And now he's off to do the Israel National Trail – with yet another record to be achieved. And this time its going to be an average of 84km a day for 12 days straight.
I interviewed Richard today over lunch and was really struck by the mans intensity, his purpose and his unquenchable desire to live in the moment, fully experience the surroundings and cast off the dross of life. To run on trails that are thousands of years old, where Jesus walked, that are steeped in history and meet all sorts of interesting people.
But as the video below will show there is a lot more work that goes on in the months leading up to the short 12 days of running that is a lot harder than running 84km a day for 12 days. Even just typing that hurts! Thinking about it hurts! Richard doesn’t shy away from the fact that it hurts either. But he’s a man that’s driven to succeed, and quitting just isn’t in his vocabulary.
I recorded the interview on my phone and camera but not all of it got onto the video. So some of the questions and answers below are not in the video.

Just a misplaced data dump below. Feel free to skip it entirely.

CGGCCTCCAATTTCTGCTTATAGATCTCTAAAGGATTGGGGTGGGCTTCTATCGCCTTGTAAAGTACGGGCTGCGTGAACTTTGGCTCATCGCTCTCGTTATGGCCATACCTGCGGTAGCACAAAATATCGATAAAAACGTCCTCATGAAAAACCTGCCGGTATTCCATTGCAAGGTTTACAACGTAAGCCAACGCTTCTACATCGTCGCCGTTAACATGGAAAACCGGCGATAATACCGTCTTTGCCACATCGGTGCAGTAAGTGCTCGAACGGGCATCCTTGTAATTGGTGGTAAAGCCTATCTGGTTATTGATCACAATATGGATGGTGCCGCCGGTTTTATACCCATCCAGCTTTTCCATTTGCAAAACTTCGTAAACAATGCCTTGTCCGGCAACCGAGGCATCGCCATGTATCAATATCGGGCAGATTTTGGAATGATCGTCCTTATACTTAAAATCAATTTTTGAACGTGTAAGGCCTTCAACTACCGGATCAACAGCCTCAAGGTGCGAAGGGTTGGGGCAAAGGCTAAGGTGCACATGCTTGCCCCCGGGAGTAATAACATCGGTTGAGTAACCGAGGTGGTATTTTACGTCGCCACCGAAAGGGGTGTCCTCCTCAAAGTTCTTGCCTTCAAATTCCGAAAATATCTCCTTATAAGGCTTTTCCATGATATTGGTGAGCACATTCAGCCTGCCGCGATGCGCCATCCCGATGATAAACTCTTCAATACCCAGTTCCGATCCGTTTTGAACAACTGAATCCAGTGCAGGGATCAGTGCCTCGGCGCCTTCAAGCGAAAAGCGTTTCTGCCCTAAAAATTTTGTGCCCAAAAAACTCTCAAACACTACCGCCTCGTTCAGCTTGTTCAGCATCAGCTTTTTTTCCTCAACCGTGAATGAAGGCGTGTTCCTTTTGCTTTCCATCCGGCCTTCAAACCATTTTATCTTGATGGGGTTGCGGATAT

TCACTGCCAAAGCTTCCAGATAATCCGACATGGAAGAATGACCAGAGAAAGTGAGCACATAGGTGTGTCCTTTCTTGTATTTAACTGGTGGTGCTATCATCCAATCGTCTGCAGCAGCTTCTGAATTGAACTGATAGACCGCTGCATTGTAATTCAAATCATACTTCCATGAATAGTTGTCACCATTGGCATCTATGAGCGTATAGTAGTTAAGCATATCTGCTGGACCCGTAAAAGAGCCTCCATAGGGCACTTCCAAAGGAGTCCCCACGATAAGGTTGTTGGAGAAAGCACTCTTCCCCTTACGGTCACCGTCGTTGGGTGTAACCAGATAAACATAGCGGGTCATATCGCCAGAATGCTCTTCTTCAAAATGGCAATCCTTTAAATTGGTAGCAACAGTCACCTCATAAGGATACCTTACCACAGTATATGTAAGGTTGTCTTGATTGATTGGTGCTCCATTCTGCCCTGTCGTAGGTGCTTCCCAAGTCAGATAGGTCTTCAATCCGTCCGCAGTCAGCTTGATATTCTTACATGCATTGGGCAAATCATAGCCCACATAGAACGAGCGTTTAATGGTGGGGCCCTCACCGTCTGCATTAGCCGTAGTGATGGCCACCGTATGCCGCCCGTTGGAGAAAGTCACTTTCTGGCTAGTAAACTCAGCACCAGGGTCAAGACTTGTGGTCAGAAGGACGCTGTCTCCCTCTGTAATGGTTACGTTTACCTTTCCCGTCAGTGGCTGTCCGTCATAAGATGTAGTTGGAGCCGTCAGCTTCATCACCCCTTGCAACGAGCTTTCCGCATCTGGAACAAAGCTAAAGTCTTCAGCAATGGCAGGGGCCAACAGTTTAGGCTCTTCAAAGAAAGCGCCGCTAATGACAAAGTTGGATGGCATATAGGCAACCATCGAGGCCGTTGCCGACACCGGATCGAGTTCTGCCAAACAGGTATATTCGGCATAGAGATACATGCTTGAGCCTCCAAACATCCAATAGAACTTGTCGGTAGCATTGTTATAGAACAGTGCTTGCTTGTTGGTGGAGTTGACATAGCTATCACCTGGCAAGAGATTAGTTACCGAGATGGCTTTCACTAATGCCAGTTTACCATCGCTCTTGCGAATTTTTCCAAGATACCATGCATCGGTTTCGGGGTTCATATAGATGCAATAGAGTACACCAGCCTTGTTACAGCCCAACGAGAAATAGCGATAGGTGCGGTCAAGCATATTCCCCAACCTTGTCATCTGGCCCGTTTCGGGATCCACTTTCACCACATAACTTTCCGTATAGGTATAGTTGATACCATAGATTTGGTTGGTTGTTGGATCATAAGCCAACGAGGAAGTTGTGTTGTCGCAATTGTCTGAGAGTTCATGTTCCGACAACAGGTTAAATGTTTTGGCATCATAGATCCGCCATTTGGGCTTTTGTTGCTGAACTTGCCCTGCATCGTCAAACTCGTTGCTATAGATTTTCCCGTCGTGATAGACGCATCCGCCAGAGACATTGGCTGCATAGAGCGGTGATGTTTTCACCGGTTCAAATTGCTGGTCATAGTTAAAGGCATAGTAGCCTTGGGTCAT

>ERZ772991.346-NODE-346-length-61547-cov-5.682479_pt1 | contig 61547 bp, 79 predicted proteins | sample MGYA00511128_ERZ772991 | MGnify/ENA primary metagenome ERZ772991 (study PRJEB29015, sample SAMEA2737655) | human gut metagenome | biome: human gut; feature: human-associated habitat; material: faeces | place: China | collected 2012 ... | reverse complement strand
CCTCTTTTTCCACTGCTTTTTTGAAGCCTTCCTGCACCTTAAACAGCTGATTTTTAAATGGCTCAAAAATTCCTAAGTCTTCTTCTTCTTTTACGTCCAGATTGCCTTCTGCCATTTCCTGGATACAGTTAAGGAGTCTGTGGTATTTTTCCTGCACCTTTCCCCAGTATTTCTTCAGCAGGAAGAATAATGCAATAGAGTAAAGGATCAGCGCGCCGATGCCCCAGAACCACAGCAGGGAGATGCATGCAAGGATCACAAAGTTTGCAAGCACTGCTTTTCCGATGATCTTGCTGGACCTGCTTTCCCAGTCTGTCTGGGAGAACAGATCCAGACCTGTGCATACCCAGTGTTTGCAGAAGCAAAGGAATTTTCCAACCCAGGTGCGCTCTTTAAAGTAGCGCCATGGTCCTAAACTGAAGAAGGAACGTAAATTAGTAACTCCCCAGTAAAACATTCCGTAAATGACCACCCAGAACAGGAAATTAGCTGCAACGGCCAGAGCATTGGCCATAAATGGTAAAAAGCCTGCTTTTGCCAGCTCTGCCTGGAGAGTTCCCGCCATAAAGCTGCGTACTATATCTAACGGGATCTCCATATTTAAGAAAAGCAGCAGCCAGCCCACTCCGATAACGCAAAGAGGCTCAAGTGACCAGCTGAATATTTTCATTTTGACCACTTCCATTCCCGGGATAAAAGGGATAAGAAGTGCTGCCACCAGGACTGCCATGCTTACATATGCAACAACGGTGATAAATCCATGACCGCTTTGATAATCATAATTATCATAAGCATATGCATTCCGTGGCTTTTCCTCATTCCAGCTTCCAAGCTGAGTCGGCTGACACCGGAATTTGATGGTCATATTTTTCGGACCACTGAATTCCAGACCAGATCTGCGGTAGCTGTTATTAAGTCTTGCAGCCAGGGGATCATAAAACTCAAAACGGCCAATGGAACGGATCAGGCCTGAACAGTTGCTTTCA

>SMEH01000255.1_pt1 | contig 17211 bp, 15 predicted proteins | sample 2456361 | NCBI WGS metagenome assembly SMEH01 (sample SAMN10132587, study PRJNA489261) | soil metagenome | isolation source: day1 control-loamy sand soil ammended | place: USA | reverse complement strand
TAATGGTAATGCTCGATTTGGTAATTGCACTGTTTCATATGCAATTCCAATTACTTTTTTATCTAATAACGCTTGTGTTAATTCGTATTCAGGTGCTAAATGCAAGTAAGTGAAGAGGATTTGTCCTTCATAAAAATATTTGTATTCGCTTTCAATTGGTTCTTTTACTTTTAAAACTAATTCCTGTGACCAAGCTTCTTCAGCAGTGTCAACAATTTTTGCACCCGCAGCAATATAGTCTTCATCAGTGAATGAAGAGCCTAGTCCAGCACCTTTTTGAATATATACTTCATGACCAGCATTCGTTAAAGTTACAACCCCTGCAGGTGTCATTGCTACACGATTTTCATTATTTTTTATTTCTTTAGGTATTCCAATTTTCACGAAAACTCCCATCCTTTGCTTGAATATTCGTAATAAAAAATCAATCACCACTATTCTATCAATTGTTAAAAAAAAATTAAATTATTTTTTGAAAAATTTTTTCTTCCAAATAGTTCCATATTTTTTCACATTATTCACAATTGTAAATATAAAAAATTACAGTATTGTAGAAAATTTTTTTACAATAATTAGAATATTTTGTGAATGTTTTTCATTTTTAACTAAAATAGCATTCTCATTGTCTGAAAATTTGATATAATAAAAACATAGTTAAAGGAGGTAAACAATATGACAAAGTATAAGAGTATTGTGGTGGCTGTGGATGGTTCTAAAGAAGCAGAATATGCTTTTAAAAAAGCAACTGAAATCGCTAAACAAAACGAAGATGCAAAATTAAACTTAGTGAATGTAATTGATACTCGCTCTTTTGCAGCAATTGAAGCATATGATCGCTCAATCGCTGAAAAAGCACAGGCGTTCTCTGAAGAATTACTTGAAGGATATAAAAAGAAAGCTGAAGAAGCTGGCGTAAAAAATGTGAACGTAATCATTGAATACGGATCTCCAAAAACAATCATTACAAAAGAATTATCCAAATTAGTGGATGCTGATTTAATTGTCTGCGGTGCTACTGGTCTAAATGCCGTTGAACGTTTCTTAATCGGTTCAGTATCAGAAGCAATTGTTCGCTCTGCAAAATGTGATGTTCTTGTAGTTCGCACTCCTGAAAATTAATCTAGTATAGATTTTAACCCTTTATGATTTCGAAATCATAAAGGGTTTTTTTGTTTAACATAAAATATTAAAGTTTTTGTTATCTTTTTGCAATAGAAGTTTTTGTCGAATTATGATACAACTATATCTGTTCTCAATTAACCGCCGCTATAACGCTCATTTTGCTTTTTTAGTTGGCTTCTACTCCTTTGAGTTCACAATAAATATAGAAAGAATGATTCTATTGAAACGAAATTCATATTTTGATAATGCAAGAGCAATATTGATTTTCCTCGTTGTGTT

I asked Richard a bunch of really hard hitting serious questions, and got some equally serious (bulls&*t) answers.
I also trialled a new video technique where the person who is being interviewed has their thumb in focus but their face is half missing off in the distance. Fascinating watching their thumb talk. In part 2 I swapped this style for a more traditional (boring) “video the persons face” technique.
I interviewed Rich with tough questions like:
Q When you are fatigued, what does the tree look like?
A The tree is way more beautiful when you are fatigued.
Seriously though, its more about how when fatigued he focuses on what he's doing so much more intently, little droplets of water, trees, things around him take focus and how the other stuff in life becomes less. Richard really enjoys running in the bush, and out in the open spaces.
Q Was your GPS tracker tied to your hydration bladder?
A Obviously not – i lost it 25 km into the first day in NZ – no one noticed I was standing still for a long time.
Q How do you cope with the dangerous river crossings?
A Crossed the Daintree waist deep with crocodiles – hoping they ate someone the day before and weren’t hungry.